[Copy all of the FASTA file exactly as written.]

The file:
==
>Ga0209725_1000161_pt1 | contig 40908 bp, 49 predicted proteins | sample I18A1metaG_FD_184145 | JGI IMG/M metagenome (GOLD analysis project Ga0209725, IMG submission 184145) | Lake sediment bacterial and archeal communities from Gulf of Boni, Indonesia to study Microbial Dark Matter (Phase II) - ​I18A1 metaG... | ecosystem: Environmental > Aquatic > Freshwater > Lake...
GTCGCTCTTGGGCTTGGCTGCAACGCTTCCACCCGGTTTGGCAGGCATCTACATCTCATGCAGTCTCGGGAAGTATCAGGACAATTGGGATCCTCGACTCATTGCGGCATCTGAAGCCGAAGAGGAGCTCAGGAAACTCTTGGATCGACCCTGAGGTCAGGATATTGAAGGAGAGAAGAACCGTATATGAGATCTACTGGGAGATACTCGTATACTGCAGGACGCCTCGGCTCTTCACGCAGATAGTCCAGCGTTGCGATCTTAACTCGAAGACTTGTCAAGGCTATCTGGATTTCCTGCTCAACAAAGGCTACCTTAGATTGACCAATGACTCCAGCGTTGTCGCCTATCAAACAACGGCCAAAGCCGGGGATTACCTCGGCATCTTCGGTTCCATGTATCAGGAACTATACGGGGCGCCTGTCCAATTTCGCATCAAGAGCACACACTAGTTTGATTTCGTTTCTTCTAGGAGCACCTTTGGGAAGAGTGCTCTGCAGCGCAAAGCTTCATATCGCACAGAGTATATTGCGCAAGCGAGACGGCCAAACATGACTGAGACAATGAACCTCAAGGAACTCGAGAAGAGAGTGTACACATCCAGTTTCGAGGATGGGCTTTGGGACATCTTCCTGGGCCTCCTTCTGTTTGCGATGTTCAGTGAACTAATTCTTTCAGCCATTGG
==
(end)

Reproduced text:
>Ga0209725_1000161_pt1 | contig 40908 bp, 49 predicted proteins | sample I18A1metaG_FD_184145 | JGI IMG/M metagenome (GOLD analysis project Ga0209725, IMG submission 184145) | Lake sediment bacterial and archeal communities from Gulf of Boni, Indonesia to study Microbial Dark Matter (Phase II) - ​I18A1 metaG... | ecosystem: Environmental > Aquatic > Freshwater > Lake...
GTCGCTCTTGGGCTTGGCTGCAACGCTTCCACCCGGTTTGGCAGGCATCTACATCTCATGCAGTCTCGGGAAGTATCAGGACAATTGGGATCCTCGACTCATTGCGGCATCTGAAGCCGAAGAGGAGCTCAGGAAACTCTTGGATCGACCCTGAGGTCAGGATATTGAAGGAGAGAAGAACCGTATATGAGATCTACTGGGAGATACTCGTATACTGCAGGACGCCTCGGCTCTTCACGCAGATAGTCCAGCGTTGCGATCTTAACTCGAAGACTTGTCAAGGCTATCTGGATTTCCTGCTCAACAAAGGCTACCTTAGATTGACCAATGACTCCAGCGTTGTCGCCTATCAAACAACGGCCAAAGCCGGGGATTACCTCGGCATCTTCGGTTCCATGTATCAGGAACTATACGGGGCGCCTGTCCAATTTCGCATCAAGAGCACACACTAGTTTGATTTCGTTTCTTCTAGGAGCACCTTTGGGAAGAGTGCTCTGCAGCGCAAAGCTTCATATCGCACAGAGTATATTGCGCAAGCGAGACGGCCAAACATGACTGAGACAATGAACCTCAAGGAACTCGAGAAGAGAGTGTACACATCCAGTTTCGAGGATGGGCTTTGGGACATCTTCCTGGGCCTCCTTCTGTTTGCGATGTTCAGTGAACTAATTCTTTCAGCCATTGG